Next For NFL In London: Back-To-Back Games NFL Again Refutes Report On Knowldge Of Rice Tape Jeter's Retirement Leaves Void As Face Of MLB Westbrook's New Line Tests Fashion Boundaries Suns Owner Sarver Enters 10th Season NBA Franchise Notes Official Says He Sent Tape To NFL Security Chief HGH Testing For NFLers Could Begin Next Week Clippers Will Be Microsoft Loyal Under Ballmer Sources: Hornets, WFNZ Ink Radio Deal
Upcoming Conferences and Events
SBD/23/Leagues Governing Bodies
AGENTS CLAIM THEY HAVE THE VOTES TO DECERTIFY
Published June 23, 1995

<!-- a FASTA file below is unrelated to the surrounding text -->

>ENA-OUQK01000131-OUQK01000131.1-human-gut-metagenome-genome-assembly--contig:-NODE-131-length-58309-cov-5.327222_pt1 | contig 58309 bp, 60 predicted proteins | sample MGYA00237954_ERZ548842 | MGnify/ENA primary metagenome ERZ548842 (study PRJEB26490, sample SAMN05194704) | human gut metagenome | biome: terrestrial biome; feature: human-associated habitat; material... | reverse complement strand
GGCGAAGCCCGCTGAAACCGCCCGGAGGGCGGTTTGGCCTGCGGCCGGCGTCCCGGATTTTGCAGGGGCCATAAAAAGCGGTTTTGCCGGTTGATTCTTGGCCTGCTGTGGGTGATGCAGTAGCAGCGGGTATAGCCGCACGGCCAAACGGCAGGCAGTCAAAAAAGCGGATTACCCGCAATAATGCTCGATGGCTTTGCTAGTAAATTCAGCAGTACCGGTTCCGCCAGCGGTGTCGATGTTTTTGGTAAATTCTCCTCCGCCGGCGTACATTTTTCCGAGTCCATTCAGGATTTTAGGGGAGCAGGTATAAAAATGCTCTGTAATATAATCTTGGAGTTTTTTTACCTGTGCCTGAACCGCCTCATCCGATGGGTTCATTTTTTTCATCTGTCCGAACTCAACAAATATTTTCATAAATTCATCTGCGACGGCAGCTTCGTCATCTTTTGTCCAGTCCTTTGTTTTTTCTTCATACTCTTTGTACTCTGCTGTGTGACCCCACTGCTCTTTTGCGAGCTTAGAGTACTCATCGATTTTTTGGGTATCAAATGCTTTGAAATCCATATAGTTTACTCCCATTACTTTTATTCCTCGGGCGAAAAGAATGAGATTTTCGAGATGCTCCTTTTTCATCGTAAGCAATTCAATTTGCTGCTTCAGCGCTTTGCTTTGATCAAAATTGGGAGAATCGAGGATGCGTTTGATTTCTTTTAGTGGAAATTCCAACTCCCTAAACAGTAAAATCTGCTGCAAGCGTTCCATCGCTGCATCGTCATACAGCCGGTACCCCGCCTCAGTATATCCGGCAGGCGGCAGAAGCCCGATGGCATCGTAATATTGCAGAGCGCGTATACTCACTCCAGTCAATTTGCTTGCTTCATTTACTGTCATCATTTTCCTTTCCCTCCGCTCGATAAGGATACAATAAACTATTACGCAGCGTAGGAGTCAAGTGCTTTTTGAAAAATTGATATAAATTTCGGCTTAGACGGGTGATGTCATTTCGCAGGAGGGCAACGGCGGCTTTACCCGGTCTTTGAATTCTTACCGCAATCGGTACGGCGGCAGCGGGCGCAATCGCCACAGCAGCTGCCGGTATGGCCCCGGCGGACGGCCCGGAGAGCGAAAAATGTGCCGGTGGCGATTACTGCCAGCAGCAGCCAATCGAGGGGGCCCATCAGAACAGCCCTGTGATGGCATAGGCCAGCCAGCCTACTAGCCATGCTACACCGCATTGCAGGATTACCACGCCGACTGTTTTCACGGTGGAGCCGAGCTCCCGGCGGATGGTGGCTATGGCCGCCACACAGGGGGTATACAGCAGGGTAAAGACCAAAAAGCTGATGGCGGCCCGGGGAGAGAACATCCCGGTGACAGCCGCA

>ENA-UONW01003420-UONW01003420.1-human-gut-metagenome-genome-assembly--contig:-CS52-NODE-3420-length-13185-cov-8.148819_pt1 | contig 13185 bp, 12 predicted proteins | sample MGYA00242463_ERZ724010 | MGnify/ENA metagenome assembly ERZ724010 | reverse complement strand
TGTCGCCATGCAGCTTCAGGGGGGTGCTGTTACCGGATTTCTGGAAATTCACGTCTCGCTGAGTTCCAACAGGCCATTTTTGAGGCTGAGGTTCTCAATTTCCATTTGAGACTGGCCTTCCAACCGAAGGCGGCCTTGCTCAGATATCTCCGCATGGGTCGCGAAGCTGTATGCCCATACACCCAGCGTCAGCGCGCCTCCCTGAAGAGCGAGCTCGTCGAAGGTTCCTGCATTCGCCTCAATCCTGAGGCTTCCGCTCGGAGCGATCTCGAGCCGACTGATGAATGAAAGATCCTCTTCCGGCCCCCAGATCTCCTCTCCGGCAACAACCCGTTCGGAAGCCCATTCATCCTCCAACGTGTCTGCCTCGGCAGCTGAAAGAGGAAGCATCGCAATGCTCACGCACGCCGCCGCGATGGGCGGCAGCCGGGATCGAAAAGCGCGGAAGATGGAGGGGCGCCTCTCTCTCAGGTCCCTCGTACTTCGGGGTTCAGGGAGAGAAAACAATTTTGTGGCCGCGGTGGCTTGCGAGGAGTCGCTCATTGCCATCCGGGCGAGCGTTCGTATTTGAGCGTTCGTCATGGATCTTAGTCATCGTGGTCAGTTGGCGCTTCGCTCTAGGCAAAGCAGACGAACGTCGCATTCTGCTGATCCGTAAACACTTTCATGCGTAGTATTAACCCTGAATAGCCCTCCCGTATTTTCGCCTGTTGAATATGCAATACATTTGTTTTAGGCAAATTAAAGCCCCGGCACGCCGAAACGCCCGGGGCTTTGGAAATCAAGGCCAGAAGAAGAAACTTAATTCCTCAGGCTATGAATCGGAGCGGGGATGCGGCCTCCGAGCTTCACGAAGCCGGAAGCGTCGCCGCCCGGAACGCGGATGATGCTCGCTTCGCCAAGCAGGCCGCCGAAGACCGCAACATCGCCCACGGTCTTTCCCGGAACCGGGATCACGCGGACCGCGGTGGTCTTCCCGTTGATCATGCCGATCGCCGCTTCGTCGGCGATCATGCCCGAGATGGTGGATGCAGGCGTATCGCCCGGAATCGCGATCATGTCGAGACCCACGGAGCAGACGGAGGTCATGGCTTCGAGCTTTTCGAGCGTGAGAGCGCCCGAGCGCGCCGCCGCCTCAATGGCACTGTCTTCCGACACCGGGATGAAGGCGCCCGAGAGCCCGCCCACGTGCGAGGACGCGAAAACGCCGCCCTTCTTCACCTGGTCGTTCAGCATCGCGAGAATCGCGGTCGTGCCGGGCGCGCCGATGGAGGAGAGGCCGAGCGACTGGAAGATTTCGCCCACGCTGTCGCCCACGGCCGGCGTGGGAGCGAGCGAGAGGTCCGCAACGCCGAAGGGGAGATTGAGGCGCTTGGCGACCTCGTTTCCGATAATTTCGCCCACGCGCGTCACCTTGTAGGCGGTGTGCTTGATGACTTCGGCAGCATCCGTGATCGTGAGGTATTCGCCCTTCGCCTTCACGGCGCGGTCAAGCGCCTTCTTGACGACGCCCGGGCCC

Members of the NBPA's Agents Advisory Committee "said las night they were on the verge of having the necessary signatures to officially decertify the players' union," according to Jackie MacMullan in this morning's BOSTON GLOBE. Agent Arn Tellem: "We're knocking on heaven's door. We're real close." According to Tellem, one vote over 50% of the total union membership would decertify the NBPA. The union officially has 324 members, but with the injured list that number could be as much as 350. Tellem: "Either way, I think we've got it." League owners meet in New York this morning to put the new CBA to a vote, while the 27 player reps meet in Chicago to do the same. Sources in the league office also said that if the new agreement is voted down by the players, "owners will likely lock out the players by July 1," when the moratorium expires (BOSTON GLOBE, 6/23). WILD WEEKEND: In Philadelphia, Frank Lawlor writes, "Simply put, the league could have a ratified contract, a revolt, or both on its hands by sundown." Agent Keith Glass: "It's going to be one of the more interesting days in the history of the league. It's just the wildest thing I've ever seen, and I've been doing this for 14 years" (PHILADELPHIA INQUIRER, 6/23). In New York, Murray Chass writes the NBA "has plunged into a struggle that is destined to sully its pristine image. The conflict is unprecedented in sports labor history" (N.Y. TIMES, 6/23). MORE FUEL FOR THE FIRE: In Washington, Mark Asher cites "sources close to the disgruntled players" and reports that they may file an unfair labor practices charge against the NBPA over "possible irregularities" with player reps. The sources said at least two player reps who signed decertification notices -- the Mavs' Popeye Jones and the Clippers' Pooh Richardson -- were excluded from a Wednesday conference call "and may be replaced for today's vote." Stu Ginsburg, spokesperson for the NBPA, denied that any player reps were excluded "on purpose" (WASHINGTON POST, 6/23). FROM THE UNION: NBPA Exec Dir Simon Gourdine: "The idea that this course of action of 'We think we don't like this deal so let's close and lock the doors of the union,' it seems to me to be somewhat of an extreme kind of pursuit" ("Sports Tonight," CNN, 6/22). Gourdine, on the luxury tax: "In negotiations, you have to give up some things" (N.Y. NEWSDAY, 6/23). NBPA President Buck Williams: "We felt this was the best deal we were able to obtain. It's a little more restrictive, but in terms of sheer dollars, it's progress" (Mark Asher, WASHINGTON POST, 6/23). Williams to the OREGONIAN: "If the players allow the agents to decertify the union, I think it's a sad day in sports. The agents work for the players. The players don't work for the agents" (Kerry Eggers, Portland OREGONIAN, 6/23). FROM THE LEAGUE: NBA Commissioner David Stern "said just as some players feel uncomfortable with the deal, some owners aren't entirely happy either." Stern: "This is a very expensive deal and it puts the greatest amount of pressure on the small-grossing clubs" (Mark Asher, WASHINGTON POST, 6/23). Stern addressed decertification in the N.Y. TIMES: "Obviously, I don't quite understand all of the ramifications other than we ultimately need somebody to negotiate with" (Murray Chass, N.Y. TIMES, 6/23).